• Hi Mathapie – as you already meet all the government-required qualifications I believe it will be up to the school or university as to what they will accept for proof of postgraduate studies. Im betting most reputable institutions will be willing to accept transcripts or another form of course completion in lieu of the actual certificate.

      Reply
      • Hi.. I’m from India .If i have graduation degree, do I still need a TEFL certificate

        Reply
        • No, but you’ll likely need 2yr of work experience.

          Reply
  37. Hello, do you have to be a certain age to teach in China, I have a Skype interview coming up to be a dance teacher in ningbo. I have seen some sites saying you need to be at least 22 and some at least 24. I am 21 and wondering if I am actually old enough to teach legally, could anyone help me?

    Reply
    • We can’t say for certain what the requirements are in Ningo (they often vary city by city) but in general, there is no age minimum as long as you have a degree and the 2 years experience needed to get a visa.

      Reply
  38. 4 Sep 2019 – (1) Can a UK citizen (Class B profession) enter China on Tourist Visa and have this converted to Work (Z) Visa by potential employer? (2) Is there an age limit (over 60) to obtaining Work (Z) Visa, whether before leaving the UK or after entering China on Tourist Visa? Thank you.

    Reply
    • Hi Wyr – yes, it’s possible in most cities to transfer a tourist visa to a work visa, but it will depend on the city/region as well as the school. Regarding age, you will find it very difficult to get a job if you’re older than 60 – this is the retirement age for China and it almost always applies to foreigners too.

      Reply
  39. I am a Canadian native English speaker with a TESOL but no bachelors degree. I have experience teaching English as a volunteer in several Asian countries, including China. Is it possible for me to get a Z visa?

    Reply
    • It’s possible but won’t be fully legal – there are plenty of jobs out there for people without degrees but they aren’t always the best (or in the best locations).

      Reply
  40. Hi, I am Bangladeshi citizen.I obtained honours and masters degree in English Literature.I have been continuing my job as a lecturer in English in a degree college for 15 years. I have all documents and a valid passport as well.Can I apply for a job as English Teacher in China?

    Reply
    • Hi Biplab – it will be quite hard with a Bangladeshi passport but there are jobs out there that hire non-native speakers. Have you contacted any recruiters yet?

      Reply
  41. I’m soon to be 53. I’ve read that age limit is 55. If I were to accept teaching job in China, would I be forced to stop at 55 or is it likely someone with experience would be able to continue teaching after 55?

    Reply
    • There is no guarantee you’ll be able to continue – Ive read accounts of both people being unable to renew their visa once they hit retirement age and others who have no issue.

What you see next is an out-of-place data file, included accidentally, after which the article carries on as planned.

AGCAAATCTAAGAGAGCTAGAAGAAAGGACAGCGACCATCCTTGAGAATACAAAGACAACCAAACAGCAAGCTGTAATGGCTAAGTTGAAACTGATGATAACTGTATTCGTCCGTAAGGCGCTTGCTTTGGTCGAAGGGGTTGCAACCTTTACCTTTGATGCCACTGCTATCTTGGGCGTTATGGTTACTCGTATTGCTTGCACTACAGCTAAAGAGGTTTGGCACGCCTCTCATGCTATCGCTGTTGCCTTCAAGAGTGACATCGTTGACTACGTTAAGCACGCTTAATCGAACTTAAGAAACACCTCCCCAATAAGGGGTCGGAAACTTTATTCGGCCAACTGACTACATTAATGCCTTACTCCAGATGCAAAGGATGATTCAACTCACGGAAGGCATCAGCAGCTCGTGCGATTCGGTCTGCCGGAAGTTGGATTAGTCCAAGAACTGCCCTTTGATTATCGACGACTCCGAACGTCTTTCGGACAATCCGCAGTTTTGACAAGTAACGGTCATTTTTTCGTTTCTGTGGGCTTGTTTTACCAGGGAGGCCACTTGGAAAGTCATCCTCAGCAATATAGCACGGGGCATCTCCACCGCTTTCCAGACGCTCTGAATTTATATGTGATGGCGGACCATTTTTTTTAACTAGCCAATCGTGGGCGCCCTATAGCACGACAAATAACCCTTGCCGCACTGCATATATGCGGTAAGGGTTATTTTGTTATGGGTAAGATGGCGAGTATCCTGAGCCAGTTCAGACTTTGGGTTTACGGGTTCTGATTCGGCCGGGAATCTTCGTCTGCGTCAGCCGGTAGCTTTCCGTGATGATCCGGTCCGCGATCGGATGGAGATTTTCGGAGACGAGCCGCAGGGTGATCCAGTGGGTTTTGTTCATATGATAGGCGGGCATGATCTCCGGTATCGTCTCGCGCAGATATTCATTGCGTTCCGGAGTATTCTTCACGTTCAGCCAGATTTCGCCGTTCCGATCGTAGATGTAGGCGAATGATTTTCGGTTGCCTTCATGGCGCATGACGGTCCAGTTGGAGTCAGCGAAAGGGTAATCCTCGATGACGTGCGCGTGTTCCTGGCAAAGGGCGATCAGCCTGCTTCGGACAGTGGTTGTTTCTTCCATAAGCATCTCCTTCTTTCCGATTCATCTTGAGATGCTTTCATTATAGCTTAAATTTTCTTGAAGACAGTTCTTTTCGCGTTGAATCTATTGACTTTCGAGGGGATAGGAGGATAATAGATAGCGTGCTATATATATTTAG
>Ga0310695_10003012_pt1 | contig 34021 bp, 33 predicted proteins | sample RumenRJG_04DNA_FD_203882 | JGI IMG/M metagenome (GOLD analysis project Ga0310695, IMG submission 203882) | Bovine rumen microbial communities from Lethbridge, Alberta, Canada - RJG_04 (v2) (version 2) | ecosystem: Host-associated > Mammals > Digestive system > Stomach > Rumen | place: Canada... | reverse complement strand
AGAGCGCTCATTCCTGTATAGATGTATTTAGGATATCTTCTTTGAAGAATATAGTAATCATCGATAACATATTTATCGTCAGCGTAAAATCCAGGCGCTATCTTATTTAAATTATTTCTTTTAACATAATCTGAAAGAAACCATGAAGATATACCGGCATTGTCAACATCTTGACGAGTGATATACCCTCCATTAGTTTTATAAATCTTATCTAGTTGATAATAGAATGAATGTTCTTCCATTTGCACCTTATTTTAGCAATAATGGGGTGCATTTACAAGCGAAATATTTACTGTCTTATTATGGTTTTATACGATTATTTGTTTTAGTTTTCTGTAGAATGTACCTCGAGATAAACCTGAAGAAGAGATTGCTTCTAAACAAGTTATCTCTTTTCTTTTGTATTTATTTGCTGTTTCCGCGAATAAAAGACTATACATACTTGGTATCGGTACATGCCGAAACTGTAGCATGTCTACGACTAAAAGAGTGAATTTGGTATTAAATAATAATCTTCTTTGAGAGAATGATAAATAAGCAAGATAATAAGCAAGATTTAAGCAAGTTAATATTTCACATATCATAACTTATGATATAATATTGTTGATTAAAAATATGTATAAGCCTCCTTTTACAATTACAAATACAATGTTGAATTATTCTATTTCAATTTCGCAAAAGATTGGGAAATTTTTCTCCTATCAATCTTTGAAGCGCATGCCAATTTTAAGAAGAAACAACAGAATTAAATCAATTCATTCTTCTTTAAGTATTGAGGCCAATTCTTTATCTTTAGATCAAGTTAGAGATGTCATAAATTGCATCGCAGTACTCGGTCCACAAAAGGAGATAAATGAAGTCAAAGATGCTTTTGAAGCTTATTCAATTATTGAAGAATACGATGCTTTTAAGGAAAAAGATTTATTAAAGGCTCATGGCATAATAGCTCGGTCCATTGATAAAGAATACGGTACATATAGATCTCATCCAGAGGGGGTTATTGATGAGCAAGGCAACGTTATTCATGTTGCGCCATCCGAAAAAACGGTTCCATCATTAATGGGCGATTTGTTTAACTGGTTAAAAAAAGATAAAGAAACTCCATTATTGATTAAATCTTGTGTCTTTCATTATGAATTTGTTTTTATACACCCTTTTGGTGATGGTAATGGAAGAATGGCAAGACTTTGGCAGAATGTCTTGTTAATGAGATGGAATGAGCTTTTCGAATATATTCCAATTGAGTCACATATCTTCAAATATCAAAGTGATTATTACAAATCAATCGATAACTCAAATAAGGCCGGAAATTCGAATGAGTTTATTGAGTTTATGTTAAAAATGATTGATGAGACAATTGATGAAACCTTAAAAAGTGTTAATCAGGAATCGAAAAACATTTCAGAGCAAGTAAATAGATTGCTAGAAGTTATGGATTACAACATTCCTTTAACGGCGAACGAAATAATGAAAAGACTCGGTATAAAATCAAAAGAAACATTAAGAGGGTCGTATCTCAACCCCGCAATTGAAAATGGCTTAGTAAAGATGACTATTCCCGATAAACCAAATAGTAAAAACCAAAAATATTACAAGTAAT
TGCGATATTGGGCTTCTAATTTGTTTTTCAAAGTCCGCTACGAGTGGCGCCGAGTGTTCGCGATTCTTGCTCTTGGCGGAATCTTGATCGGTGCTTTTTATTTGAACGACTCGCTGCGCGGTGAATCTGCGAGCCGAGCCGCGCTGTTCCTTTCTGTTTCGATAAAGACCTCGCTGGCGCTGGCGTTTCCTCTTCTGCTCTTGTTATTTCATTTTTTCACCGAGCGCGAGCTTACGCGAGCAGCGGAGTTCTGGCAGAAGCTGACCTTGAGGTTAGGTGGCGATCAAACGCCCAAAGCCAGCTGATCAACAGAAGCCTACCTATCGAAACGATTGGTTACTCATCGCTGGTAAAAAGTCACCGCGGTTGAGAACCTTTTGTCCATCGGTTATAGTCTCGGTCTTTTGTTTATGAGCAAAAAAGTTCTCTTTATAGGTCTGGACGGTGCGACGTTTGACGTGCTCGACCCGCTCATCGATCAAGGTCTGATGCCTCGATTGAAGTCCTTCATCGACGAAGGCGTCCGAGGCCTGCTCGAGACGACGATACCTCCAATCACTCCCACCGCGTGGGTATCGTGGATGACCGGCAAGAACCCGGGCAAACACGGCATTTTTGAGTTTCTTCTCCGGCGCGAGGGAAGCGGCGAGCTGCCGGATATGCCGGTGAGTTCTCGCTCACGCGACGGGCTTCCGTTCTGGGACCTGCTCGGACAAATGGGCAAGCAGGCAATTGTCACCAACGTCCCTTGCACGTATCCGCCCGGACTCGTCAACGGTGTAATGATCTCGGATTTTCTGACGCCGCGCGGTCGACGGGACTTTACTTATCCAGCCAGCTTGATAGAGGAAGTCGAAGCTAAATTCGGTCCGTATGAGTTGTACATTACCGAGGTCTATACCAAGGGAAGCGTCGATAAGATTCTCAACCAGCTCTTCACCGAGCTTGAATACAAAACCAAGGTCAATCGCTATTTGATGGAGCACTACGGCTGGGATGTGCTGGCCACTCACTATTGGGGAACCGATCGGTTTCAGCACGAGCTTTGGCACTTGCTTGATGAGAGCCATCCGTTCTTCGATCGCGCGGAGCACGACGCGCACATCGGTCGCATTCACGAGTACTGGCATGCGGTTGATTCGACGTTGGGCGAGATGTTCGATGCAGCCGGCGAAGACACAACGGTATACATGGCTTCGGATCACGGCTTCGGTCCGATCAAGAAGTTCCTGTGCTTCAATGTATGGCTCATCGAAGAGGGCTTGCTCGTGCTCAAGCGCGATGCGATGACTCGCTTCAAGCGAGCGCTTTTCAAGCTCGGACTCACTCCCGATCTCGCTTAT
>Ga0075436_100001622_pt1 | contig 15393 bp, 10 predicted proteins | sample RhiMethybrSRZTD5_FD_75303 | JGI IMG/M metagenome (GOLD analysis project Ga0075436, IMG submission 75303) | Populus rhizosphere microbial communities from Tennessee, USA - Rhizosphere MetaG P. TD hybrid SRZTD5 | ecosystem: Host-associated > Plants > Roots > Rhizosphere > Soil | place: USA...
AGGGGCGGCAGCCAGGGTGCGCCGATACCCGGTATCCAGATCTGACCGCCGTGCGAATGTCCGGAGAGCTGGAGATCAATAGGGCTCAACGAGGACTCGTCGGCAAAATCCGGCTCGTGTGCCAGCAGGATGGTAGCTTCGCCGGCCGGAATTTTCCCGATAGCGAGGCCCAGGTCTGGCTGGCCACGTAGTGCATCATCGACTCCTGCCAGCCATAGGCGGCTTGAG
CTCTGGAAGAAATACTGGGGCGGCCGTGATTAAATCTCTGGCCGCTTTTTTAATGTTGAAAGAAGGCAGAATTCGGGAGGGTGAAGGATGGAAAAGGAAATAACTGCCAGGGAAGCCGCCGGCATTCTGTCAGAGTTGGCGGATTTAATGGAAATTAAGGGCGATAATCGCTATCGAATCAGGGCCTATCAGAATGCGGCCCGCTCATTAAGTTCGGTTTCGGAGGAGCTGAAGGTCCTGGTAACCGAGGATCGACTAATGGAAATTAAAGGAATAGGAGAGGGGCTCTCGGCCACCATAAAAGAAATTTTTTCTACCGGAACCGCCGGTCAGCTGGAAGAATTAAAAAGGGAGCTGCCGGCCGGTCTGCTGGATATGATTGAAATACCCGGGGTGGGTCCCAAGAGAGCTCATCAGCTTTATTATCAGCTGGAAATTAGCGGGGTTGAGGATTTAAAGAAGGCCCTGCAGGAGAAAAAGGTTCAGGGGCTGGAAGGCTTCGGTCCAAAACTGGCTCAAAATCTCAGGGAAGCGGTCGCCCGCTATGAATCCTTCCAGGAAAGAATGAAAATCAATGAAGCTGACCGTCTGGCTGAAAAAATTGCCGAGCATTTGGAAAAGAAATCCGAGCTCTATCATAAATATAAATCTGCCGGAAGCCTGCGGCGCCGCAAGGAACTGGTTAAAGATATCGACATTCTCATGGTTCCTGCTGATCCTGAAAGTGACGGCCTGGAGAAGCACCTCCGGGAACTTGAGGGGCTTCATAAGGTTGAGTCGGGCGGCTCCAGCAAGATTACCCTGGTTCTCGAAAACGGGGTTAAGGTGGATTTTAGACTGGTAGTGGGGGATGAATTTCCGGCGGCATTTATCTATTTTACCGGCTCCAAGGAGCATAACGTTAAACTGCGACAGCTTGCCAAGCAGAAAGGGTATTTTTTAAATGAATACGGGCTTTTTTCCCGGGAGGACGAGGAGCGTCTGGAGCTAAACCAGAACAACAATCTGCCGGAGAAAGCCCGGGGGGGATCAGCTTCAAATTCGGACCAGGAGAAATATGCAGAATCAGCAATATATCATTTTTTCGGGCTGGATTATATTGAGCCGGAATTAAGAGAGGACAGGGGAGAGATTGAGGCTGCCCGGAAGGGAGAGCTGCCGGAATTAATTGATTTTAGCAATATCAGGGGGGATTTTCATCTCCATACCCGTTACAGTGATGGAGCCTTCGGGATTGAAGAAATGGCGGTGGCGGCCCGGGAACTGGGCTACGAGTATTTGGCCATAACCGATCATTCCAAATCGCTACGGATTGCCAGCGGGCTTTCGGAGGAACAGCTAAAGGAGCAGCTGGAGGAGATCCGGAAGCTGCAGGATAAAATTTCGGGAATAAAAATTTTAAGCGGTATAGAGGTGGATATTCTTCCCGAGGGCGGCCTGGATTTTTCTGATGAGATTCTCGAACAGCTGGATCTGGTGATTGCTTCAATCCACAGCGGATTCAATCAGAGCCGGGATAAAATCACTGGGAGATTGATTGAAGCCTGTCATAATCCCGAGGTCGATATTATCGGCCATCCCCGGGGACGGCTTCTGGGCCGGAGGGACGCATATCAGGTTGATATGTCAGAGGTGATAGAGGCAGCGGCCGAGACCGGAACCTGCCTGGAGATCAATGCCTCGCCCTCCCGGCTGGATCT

Reply
  42. Hi Quincy, I’ve read all the comments, I’m a non-native speaker, with a Master degree in South Korea, few experience teaching and currently getting a TEFL certificated, so my chances of getting a job are lesser but not impossible?

    Reply
    • Correct, definitely not impossible! And thanks for reading all of the other comments – there are a lot of good questions and information in this thread!

      Reply
  43. Hi, I have a Bachelor’s degree from a United States University in Network Administration. I am currently a supervisor but looking for a career change to teach English in China. I graduated college May 2010 so I have 9 years work experience in computers and information technology. Would I need to get the TEFL certification to teach English in China? I was born and raised (native speaker) in the United States.

    Reply
    • Hi Eric – as a native speaker with a bachelor’s you’re golden – a TEFL isnt necessary but would be advantageous to help you get a feel for teaching.

      Reply
  44. Hi, I’m from the UK. I have a Bachelor’s degree from the University of Cumbria in England, but it’s unrelated to teaching. I have a 150 hour in class TESOL and two years of teaching experience in Vietnam but I’ve been travelling for nearly a year so I’ve been away from the classroom for a little while. Would I still be able to find work in China relatively easily?

    Reply
    • Yes, you should be able to find work easily.

      Reply
  45. Hie. I hold a Bachelor of Arts Degree ( Linguistics), a Post Graduate Diploma in Education (English and Geography) and a 120 hour TEFL certificate. I come from a non native country. What are my chances of getting a Z visa for teaching English in China?

    Reply
    • Your chances are good but you may have to look harder or limit your search to smaller cities.

      Reply

Submit a Comment

Your email address will not be published. Required fields are marked *

This site uses Akismet to reduce spam. Learn how your comment data is processed.